The critics also included the first prominent Republican, Rep. Peter King (N.Y.), who ripped Murdoch’s “yellow journalism” in a letter to FBI Director Robert S. Mueller III requesting an inquiry. King chairs the House Committee on Homeland Security.
The unfolding scandal has imperiled Murdoch’s British operations, leading to the withdrawal Wednesday of his $12 billion offer for the country’s largest satellite television operator, British Sky Broadcasting Corp. But it so far hasn’t touched his much larger and more profitable U.S. holdings.
News Corp., based in New York, is primarily a U.S. company, and any impairment of its U.S. operations could seriously damage the empire Murdoch has almost single-handedly assembled since inheriting two ailing Australian newspapers from his father in 1952. Among others, News Corp.’s businesses include the Wall Street Journal, the New York Post, the networks Fox TV and Fox News Channel, and 27 TV stations, including WTTG (Channel 5) and WDCA (Channel 20) in Washington.
The scandal has led to media speculation that Murdoch’s U.S. TV-station holdings could be challenged under federal requirements that license holders be of “good character.”
But that seems a long shot. Revocation of a broadcast license by the Federal Communications Commission has been rare throughout its history, especially since the FCC deregulated its licensing requirements in the 1980s, said veteran communications lawyer Andrew Jay Schwartzman. Further, the agency probably would examine only conduct involving the stations’ management in deciding on a license challenge, not behavior that took place in a foreign operation.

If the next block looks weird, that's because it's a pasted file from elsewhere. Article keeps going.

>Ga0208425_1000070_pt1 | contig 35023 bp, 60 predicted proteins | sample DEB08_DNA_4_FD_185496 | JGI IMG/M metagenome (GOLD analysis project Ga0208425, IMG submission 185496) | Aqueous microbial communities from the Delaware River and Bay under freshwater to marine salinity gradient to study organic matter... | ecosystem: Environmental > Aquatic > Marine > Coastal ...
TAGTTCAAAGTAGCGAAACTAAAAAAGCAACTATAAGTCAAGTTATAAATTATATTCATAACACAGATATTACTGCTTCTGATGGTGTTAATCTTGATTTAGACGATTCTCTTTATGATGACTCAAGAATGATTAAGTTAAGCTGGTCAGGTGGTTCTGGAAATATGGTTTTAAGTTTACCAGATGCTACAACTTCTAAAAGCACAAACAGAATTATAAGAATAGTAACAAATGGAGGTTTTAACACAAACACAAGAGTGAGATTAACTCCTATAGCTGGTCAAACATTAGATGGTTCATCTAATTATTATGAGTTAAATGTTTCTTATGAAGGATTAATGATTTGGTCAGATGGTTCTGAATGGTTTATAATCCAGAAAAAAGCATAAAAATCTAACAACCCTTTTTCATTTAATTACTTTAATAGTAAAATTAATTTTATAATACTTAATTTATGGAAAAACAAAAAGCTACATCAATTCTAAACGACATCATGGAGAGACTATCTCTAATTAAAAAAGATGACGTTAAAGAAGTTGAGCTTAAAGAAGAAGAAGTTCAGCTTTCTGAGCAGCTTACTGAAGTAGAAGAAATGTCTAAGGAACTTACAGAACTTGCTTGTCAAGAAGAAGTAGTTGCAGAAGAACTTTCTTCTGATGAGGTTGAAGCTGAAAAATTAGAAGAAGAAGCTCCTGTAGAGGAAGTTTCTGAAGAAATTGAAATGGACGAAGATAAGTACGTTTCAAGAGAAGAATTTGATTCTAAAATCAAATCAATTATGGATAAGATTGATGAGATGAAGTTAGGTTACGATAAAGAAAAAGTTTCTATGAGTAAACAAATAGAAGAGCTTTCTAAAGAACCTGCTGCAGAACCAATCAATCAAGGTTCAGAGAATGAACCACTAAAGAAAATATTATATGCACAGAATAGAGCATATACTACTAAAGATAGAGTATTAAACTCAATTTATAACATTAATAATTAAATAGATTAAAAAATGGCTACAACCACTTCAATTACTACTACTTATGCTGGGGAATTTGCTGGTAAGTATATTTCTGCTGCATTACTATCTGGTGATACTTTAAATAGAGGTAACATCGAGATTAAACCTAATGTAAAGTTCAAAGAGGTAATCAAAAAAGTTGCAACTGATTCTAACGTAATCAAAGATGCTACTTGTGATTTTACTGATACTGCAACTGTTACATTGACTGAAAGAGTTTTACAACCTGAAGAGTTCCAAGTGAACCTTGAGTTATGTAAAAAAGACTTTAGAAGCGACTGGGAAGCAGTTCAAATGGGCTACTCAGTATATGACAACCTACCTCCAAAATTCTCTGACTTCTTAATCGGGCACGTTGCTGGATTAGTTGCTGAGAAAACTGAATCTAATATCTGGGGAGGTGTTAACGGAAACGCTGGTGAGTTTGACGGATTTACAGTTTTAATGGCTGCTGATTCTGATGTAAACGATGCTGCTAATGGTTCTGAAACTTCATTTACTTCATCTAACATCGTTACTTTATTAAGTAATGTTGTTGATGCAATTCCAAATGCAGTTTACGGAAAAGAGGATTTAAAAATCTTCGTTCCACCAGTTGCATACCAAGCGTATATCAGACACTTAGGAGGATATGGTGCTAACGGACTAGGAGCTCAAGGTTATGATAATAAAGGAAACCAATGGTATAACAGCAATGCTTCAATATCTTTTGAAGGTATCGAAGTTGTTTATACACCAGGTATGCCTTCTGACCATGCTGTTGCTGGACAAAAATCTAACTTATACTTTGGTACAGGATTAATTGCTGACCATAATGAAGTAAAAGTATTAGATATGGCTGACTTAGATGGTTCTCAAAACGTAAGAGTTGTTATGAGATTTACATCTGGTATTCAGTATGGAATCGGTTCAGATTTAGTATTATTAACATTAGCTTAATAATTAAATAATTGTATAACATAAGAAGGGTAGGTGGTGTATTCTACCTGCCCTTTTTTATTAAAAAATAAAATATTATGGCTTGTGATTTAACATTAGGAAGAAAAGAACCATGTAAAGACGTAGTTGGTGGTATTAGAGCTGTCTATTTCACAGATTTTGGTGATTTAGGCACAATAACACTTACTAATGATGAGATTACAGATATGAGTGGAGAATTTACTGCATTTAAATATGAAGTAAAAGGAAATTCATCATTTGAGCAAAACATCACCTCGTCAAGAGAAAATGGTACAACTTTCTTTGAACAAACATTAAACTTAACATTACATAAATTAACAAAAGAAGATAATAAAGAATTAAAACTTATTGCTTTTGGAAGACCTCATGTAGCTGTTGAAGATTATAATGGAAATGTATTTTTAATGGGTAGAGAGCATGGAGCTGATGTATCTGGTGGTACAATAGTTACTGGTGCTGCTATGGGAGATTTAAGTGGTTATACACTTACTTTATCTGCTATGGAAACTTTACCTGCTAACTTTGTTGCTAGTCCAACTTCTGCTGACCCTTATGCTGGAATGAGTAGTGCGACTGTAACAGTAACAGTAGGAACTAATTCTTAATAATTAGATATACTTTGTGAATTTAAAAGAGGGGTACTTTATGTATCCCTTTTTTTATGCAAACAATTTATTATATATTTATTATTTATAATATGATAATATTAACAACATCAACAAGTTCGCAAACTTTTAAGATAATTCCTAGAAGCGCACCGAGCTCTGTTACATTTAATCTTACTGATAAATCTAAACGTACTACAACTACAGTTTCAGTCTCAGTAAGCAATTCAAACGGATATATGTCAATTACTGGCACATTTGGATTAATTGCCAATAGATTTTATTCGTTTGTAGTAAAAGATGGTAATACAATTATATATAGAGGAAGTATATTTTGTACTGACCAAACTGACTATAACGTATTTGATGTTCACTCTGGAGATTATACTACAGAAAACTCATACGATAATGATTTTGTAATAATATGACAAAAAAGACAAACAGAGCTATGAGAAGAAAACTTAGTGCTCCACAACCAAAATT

“The short answer is, based on what we know has happened so far, none of his licenses are in jeopardy,” Schwartzman said.
Rockefeller, chairman of the Senate Commerce Committee, is the first high-ranking American lawmaker to weigh in on Murdoch’s troubles. The West Virginia Democrat said he would “encourage” federal agencies to investigate whether News Corp. employees violated any U.S. privacy laws, especially relating to victims of the Sept. 11 attacks. “If they did, the consequences will be severe,” he said in a joint statement with Boxer.
Rockefeller and Boxer appeared to be responding to an article in London’s Daily Mirror, which reported that journalists from News Corp.’s defunct tabloid, News of the World, had contacted an unidentified New York City policeman to get private phone records of British citizens who had died in the World Trade Center. The policeman was quoted as saying he declined to turn over any records.